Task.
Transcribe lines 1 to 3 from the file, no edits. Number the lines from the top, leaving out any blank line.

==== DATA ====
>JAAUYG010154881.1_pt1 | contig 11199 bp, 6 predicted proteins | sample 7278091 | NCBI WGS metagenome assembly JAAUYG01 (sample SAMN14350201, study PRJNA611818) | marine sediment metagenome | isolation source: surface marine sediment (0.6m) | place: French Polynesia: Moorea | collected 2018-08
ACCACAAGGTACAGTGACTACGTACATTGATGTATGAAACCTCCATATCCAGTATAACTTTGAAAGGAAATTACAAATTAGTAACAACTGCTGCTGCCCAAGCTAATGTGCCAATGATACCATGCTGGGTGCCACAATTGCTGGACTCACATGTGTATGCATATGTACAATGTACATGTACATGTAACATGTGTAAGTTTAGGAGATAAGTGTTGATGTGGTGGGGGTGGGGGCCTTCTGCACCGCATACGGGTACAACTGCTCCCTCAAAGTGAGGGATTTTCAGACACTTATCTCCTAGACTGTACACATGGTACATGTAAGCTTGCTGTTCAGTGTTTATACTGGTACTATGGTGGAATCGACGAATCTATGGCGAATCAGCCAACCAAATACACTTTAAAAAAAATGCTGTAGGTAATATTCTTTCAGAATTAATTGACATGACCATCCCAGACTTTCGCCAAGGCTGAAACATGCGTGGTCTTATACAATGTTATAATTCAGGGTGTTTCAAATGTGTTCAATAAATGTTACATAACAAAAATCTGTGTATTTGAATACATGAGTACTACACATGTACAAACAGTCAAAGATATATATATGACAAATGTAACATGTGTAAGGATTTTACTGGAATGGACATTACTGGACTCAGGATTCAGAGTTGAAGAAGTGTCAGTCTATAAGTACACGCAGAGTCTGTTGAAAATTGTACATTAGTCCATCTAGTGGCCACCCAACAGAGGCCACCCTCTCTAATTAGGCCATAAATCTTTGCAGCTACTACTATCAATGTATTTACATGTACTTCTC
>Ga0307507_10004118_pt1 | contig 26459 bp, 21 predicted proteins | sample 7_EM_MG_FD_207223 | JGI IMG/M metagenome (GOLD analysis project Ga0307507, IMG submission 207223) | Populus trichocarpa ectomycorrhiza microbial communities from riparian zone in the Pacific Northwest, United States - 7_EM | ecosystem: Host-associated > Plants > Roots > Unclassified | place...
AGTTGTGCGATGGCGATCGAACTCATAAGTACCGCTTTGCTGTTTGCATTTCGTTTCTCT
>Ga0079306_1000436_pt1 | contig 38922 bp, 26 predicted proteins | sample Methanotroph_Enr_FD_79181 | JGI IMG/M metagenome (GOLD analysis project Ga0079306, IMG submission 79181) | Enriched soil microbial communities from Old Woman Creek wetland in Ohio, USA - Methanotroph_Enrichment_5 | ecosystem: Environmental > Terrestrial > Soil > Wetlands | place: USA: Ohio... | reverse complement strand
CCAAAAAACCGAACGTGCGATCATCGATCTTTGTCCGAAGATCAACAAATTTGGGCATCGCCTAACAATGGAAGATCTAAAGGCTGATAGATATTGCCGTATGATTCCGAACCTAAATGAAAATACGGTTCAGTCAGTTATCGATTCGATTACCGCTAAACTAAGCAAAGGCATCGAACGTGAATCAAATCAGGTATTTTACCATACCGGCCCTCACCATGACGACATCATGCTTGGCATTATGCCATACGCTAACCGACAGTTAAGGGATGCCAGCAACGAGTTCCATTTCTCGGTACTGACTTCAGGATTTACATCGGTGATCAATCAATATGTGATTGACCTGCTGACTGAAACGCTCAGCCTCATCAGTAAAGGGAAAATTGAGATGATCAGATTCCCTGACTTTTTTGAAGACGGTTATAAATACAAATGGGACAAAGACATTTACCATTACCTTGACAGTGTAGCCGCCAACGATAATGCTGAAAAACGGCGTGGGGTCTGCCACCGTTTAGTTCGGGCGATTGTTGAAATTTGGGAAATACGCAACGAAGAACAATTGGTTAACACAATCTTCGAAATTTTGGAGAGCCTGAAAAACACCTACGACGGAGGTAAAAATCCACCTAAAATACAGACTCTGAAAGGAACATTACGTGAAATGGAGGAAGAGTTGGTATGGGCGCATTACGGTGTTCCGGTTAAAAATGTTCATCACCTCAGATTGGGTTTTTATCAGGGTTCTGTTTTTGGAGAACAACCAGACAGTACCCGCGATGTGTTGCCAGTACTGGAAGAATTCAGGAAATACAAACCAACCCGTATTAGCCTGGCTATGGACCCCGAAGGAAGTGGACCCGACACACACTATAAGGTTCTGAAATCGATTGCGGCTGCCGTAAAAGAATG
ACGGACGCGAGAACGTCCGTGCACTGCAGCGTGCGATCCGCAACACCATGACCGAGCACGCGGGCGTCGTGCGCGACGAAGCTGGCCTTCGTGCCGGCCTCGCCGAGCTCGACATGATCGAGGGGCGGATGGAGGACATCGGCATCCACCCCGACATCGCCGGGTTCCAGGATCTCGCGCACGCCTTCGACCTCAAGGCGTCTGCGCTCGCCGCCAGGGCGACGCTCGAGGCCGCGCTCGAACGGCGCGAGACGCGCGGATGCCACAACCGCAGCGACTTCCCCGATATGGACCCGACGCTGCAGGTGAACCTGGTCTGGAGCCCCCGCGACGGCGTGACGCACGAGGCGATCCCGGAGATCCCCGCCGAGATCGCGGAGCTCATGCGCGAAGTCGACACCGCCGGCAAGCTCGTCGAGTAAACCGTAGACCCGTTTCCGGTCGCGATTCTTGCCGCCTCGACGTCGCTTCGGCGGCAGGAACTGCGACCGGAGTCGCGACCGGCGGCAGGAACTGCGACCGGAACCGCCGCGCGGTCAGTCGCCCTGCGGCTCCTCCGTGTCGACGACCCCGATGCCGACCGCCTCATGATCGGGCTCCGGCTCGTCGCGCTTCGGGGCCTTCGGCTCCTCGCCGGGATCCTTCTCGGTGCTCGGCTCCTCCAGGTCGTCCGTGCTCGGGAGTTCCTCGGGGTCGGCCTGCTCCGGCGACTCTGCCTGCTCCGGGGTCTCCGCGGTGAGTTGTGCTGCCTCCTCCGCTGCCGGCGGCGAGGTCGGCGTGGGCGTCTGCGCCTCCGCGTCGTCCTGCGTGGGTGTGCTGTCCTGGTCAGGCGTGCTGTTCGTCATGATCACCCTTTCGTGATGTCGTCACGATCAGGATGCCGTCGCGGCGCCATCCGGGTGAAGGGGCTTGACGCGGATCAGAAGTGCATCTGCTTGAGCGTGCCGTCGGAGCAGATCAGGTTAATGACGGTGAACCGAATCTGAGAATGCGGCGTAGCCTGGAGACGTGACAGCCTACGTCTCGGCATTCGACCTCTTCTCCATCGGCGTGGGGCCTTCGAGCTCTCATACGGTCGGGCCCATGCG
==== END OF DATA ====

>JAAUYG010154881.1_pt1 | contig 11199 bp, 6 predicted proteins | sample 7278091 | NCBI WGS metagenome assembly JAAUYG01 (sample SAMN14350201, study PRJNA611818) | marine sediment metagenome | isolation source: surface marine sediment (0.6m) | place: French Polynesia: Moorea | collected 2018-08
ACCACAAGGTACAGTGACTACGTACATTGATGTATGAAACCTCCATATCCAGTATAACTTTGAAAGGAAATTACAAATTAGTAACAACTGCTGCTGCCCAAGCTAATGTGCCAATGATACCATGCTGGGTGCCACAATTGCTGGACTCACATGTGTATGCATATGTACAATGTACATGTACATGTAACATGTGTAAGTTTAGGAGATAAGTGTTGATGTGGTGGGGGTGGGGGCCTTCTGCACCGCATACGGGTACAACTGCTCCCTCAAAGTGAGGGATTTTCAGACACTTATCTCCTAGACTGTACACATGGTACATGTAAGCTTGCTGTTCAGTGTTTATACTGGTACTATGGTGGAATCGACGAATCTATGGCGAATCAGCCAACCAAATACACTTTAAAAAAAATGCTGTAGGTAATATTCTTTCAGAATTAATTGACATGACCATCCCAGACTTTCGCCAAGGCTGAAACATGCGTGGTCTTATACAATGTTATAATTCAGGGTGTTTCAAATGTGTTCAATAAATGTTACATAACAAAAATCTGTGTATTTGAATACATGAGTACTACACATGTACAAACAGTCAAAGATATATATATGACAAATGTAACATGTGTAAGGATTTTACTGGAATGGACATTACTGGACTCAGGATTCAGAGTTGAAGAAGTGTCAGTCTATAAGTACACGCAGAGTCTGTTGAAAATTGTACATTAGTCCATCTAGTGGCCACCCAACAGAGGCCACCCTCTCTAATTAGGCCATAAATCTTTGCAGCTACTACTATCAATGTATTTACATGTACTTCTC
>Ga0307507_10004118_pt1 | contig 26459 bp, 21 predicted proteins | sample 7_EM_MG_FD_207223 | JGI IMG/M metagenome (GOLD analysis project Ga0307507, IMG submission 207223) | Populus trichocarpa ectomycorrhiza microbial communities from riparian zone in the Pacific Northwest, United States - 7_EM | ecosystem: Host-associated > Plants > Roots > Unclassified | place...